South Africa ends 100-year Eskom monopoly with new bill

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May 17, 2024
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5 min read
electricity

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Hola,

Victoria from Techpoint here,

Here's what I've got for you today:

  • South Africa ends 100-year Eskom monopoly
  • Flutterwave allegedly lost $7.2m to security breach
  • CBN gives green light to 14 new IMTOs

South Africa ends 100-year Eskom monopoly

electricity

The National Council of Provinces (NCOP) of Parliament passed the Electricity Regulation Amendment (ERA) Bill, effectively ending Eskom's century-long monopoly in South Africa.

So, what’s the deal? Establishing an open market for competitive electricity trading is the goal of the ERA Bill. Eskom will no longer be the only player in the game: they’ll have to share the stage with other electricity generators. 

The bill also introduces the Transmission Systems Operator (TSO), which will take over some key duties from Eskom’s System Operator. 

Eskom's System Operator used to call the shots on load-shedding (those dreaded power cuts), but now the TSO will take over. They’ll keep the grid stable and ensure fair play in the electricity market.

The bill also beefs up the role of the National Energy Regulator of South Africa (Nersa). Nersa will now license entities for the competitive market and oversee the transition, but they’ll step back from regulating prices directly. 

Instead, they’ll set and approve tariffs that allow providers to cover costs and make a fair profit. Then, energy providers can compete on pricing for end-users.

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This bill has been through the wringer, including public consultations, and now the National Assembly (NA) and the NCOP have given it the thumbs up.


Flutterwave allegedly lost $7.2m to security breach

Flutterwave

Have you heard the latest buzz about Flutterwave? It's not exactly good news. 

News flying around is that the fintech has hit a rough patch with yet another security breach. Word on the street is they've allegedly lost a whopping ₦11 billion  ($7.2 million) to some sneaky cyber crooks in April 2024!

According to TechCabal, these shady characters made off with the loot by transferring small chunks of cash that wouldn't set off any alarm bells. 

But Flutterwave's not waving the white flag just yet. They've come out swinging, insisting that despite the breach, customer funds are safe and sound. 

In a statement to Techpoint Africa, Flutterwave played it cool, saying these kinds of shenanigans are par for the course in the wild world of finance. They admitted to spotting some funny business on their platform but assured everyone that no data or cash got pinched. 

Well, it’s not Flutterwave's first rodeo with breaches. They've been down this road before, with three other incidents since March 2023. 

In one particularly juicy case, over ₦2.9 billion went walkabout from Flutterwave accounts, landing in over a hundred other accounts across various banks. The courts even got involved, freezing and unfreezing accounts, but it seems the saga is far from over.

However, it's not all doom and gloom. Flutterwave planned to claw back $24 million of the lost cash and reckon the whole payment industry needs to tighten its security game.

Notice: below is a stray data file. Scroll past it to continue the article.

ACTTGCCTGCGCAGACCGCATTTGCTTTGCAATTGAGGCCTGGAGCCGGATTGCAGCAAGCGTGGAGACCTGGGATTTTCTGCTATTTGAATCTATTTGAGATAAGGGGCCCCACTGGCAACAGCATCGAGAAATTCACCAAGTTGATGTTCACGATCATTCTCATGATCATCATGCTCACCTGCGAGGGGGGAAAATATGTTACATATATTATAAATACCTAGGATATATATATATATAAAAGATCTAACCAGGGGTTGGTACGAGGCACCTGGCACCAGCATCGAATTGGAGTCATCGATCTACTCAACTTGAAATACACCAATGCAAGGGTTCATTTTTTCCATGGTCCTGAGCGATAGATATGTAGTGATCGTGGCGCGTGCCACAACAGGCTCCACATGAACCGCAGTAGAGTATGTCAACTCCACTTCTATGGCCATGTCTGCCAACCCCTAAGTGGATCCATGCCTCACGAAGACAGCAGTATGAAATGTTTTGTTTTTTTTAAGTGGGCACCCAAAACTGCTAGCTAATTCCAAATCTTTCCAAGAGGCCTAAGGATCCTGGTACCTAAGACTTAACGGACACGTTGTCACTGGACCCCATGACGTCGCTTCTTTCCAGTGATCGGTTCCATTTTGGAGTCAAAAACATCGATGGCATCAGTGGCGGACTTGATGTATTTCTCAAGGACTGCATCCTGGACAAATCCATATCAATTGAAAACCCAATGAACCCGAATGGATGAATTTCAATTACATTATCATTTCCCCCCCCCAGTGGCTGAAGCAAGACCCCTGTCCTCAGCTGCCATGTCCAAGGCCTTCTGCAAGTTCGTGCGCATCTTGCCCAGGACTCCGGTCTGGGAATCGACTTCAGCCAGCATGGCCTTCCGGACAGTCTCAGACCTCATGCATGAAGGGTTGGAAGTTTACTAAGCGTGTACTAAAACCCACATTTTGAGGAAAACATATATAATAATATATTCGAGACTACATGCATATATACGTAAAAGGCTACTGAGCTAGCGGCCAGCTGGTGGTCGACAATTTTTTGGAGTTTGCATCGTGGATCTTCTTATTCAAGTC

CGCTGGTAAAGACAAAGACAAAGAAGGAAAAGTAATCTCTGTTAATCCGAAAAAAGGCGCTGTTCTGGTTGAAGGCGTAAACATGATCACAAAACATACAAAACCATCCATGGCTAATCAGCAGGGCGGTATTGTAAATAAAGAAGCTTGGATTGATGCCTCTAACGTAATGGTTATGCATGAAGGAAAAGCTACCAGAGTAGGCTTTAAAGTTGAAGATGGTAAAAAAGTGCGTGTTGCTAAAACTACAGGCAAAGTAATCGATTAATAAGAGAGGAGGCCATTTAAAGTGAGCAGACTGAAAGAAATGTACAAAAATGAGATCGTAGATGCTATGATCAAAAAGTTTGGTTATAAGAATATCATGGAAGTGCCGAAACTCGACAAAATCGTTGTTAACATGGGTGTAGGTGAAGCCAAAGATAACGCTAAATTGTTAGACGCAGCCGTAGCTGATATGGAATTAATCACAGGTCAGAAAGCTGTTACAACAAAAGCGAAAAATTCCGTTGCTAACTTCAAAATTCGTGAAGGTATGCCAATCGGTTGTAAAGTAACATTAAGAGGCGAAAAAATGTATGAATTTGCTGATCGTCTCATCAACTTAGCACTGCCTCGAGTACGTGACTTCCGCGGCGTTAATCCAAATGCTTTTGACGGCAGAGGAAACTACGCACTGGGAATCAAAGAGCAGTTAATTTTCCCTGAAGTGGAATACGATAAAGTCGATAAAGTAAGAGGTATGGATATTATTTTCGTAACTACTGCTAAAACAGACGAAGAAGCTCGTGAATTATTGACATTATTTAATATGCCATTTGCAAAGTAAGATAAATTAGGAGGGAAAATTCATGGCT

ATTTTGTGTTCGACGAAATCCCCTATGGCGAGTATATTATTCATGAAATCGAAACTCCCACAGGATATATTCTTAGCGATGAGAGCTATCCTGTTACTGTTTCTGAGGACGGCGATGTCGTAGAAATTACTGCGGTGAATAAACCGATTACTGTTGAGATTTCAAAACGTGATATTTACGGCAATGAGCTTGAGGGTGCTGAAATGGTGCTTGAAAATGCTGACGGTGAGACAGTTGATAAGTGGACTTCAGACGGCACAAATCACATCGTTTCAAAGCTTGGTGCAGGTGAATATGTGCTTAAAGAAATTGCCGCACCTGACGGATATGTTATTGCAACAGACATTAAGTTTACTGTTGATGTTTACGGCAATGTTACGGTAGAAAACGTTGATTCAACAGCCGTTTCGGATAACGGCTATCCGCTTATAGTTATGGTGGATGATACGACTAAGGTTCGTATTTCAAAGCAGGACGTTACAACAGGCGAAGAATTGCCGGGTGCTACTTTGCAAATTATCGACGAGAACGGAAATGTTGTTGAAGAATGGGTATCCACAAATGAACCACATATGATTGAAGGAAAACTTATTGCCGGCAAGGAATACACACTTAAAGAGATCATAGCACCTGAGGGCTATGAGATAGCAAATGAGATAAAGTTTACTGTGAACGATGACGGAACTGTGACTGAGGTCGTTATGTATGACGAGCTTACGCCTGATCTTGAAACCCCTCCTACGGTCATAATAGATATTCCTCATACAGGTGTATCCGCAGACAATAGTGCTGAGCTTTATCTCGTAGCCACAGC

CBN gives green light to 14 new IMTOs

CBN building
The Central Bank of Nigeria, CBN. [PHOTO CREDIT: Ehud Kaduna]

The Central Bank of Nigeria (CBN) has given preliminary approval to 14 new International Money Transfer Operators (IMTOs) to help boost foreign-currency remittance inflows through official channels. 

This move comes after direct foreign exchange (FX) remittances dropped by 6.28% in the first quarter of 2024, falling to $282.61 million from $301.57 million in Q1 2023.

Moreover, in February 2024, the CBN hiked the IMTOs' licence application fee from ₦500,000 to ₦10 million. It also set a new minimum operating capital requirement of $1 million for foreign companies. 

In January 2023, the CBN updated the rules for IMTOs, limiting them to inbound transfers in naira and scrapping the exchange rate cap. 

But here's the kicker: almost half of all remittances to Nigeria are still going through informal channels because of the big difference between official and unofficial exchange rates. 

Consequently, CBN’s Acting Director of Corporate Communications, Hakama Sidi Ali, says the new move will “spur liquidity in Nigeria’s Autonomous Foreign Exchange Market (NAFEX),” making it easier to find a fair market value for the naira.

Meanwhile, CBN Governor Olayemi Cardoso is on a mission to clear any roadblocks that keep money from flowing through the official channels. More competition among IMTOs should lower remittance costs and boost financial inclusion. 

In other news, the government’s been cracking down on crypto to stabilise the naira. In February 2024, it blocked Binance and other crypto platforms to curb what they see as forex market manipulation and shady fund movements.


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Have a fun weekend!

Victoria Fakiya for Techpoint Africa.

She's autistic and interested in mental health and how technology can help Africans with mental disorders. Find her on Twitter @latoria_ria.
She's autistic and interested in mental health and how technology can help Africans with mental disorders. Find her on Twitter @latoria_ria.
She's autistic and interested in mental health and how technology can help Africans with mental disorders. Find her on Twitter @latoria_ria.

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